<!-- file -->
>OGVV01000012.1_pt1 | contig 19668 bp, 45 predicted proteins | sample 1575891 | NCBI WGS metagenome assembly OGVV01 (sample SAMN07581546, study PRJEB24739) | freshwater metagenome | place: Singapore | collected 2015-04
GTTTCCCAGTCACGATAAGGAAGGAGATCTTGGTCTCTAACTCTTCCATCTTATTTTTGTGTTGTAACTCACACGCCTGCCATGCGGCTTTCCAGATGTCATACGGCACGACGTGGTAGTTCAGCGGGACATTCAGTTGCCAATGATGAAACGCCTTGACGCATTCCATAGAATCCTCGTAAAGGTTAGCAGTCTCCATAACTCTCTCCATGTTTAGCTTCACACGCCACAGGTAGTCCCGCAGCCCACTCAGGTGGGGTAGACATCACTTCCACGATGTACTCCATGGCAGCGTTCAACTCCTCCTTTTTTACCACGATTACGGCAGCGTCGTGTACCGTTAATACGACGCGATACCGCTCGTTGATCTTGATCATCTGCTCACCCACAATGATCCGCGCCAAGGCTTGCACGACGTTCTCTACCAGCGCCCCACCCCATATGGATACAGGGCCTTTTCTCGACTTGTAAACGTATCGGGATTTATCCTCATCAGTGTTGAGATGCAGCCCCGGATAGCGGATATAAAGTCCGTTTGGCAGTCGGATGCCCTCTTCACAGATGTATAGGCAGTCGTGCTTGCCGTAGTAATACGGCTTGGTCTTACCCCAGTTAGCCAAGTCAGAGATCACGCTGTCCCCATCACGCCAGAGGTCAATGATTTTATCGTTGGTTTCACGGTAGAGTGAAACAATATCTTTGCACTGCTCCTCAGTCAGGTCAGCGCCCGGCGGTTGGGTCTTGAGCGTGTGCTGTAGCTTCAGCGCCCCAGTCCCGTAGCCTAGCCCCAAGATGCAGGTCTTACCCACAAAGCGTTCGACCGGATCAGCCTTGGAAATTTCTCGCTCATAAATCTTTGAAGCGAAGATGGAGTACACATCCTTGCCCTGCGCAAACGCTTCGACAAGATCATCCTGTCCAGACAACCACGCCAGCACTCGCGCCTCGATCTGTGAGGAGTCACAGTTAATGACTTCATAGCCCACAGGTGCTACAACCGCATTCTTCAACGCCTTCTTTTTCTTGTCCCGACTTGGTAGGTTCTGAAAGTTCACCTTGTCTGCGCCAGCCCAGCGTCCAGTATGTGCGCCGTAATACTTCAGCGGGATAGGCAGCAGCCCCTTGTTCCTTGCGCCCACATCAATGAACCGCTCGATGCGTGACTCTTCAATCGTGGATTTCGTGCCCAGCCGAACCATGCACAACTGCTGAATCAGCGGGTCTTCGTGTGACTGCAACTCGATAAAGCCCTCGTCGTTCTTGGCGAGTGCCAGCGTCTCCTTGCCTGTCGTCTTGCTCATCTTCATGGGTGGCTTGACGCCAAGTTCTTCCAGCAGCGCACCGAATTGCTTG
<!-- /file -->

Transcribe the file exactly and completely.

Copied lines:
>OGVV01000012.1_pt1 | contig 19668 bp, 45 predicted proteins | sample 1575891 | NCBI WGS metagenome assembly OGVV01 (sample SAMN07581546, study PRJEB24739) | freshwater metagenome | place: Singapore | collected 2015-04
GTTTCCCAGTCACGATAAGGAAGGAGATCTTGGTCTCTAACTCTTCCATCTTATTTTTGTGTTGTAACTCACACGCCTGCCATGCGGCTTTCCAGATGTCATACGGCACGACGTGGTAGTTCAGCGGGACATTCAGTTGCCAATGATGAAACGCCTTGACGCATTCCATAGAATCCTCGTAAAGGTTAGCAGTCTCCATAACTCTCTCCATGTTTAGCTTCACACGCCACAGGTAGTCCCGCAGCCCACTCAGGTGGGGTAGACATCACTTCCACGATGTACTCCATGGCAGCGTTCAACTCCTCCTTTTTTACCACGATTACGGCAGCGTCGTGTACCGTTAATACGACGCGATACCGCTCGTTGATCTTGATCATCTGCTCACCCACAATGATCCGCGCCAAGGCTTGCACGACGTTCTCTACCAGCGCCCCACCCCATATGGATACAGGGCCTTTTCTCGACTTGTAAACGTATCGGGATTTATCCTCATCAGTGTTGAGATGCAGCCCCGGATAGCGGATATAAAGTCCGTTTGGCAGTCGGATGCCCTCTTCACAGATGTATAGGCAGTCGTGCTTGCCGTAGTAATACGGCTTGGTCTTACCCCAGTTAGCCAAGTCAGAGATCACGCTGTCCCCATCACGCCAGAGGTCAATGATTTTATCGTTGGTTTCACGGTAGAGTGAAACAATATCTTTGCACTGCTCCTCAGTCAGGTCAGCGCCCGGCGGTTGGGTCTTGAGCGTGTGCTGTAGCTTCAGCGCCCCAGTCCCGTAGCCTAGCCCCAAGATGCAGGTCTTACCCACAAAGCGTTCGACCGGATCAGCCTTGGAAATTTCTCGCTCATAAATCTTTGAAGCGAAGATGGAGTACACATCCTTGCCCTGCGCAAACGCTTCGACAAGATCATCCTGTCCAGACAACCACGCCAGCACTCGCGCCTCGATCTGTGAGGAGTCACAGTTAATGACTTCATAGCCCACAGGTGCTACAACCGCATTCTTCAACGCCTTCTTTTTCTTGTCCCGACTTGGTAGGTTCTGAAAGTTCACCTTGTCTGCGCCAGCCCAGCGTCCAGTATGTGCGCCGTAATACTTCAGCGGGATAGGCAGCAGCCCCTTGTTCCTTGCGCCCACATCAATGAACCGCTCGATGCGTGACTCTTCAATCGTGGATTTCGTGCCCAGCCGAACCATGCACAACTGCTGAATCAGCGGGTCTTCGTGTGACTGCAACTCGATAAAGCCCTCGTCGTTCTTGGCGAGTGCCAGCGTCTCCTTGCCTGTCGTCTTGCTCATCTTCATGGGTGGCTTGACGCCAAGTTCTTCCAGCAGCGCACCGAATTGCTTG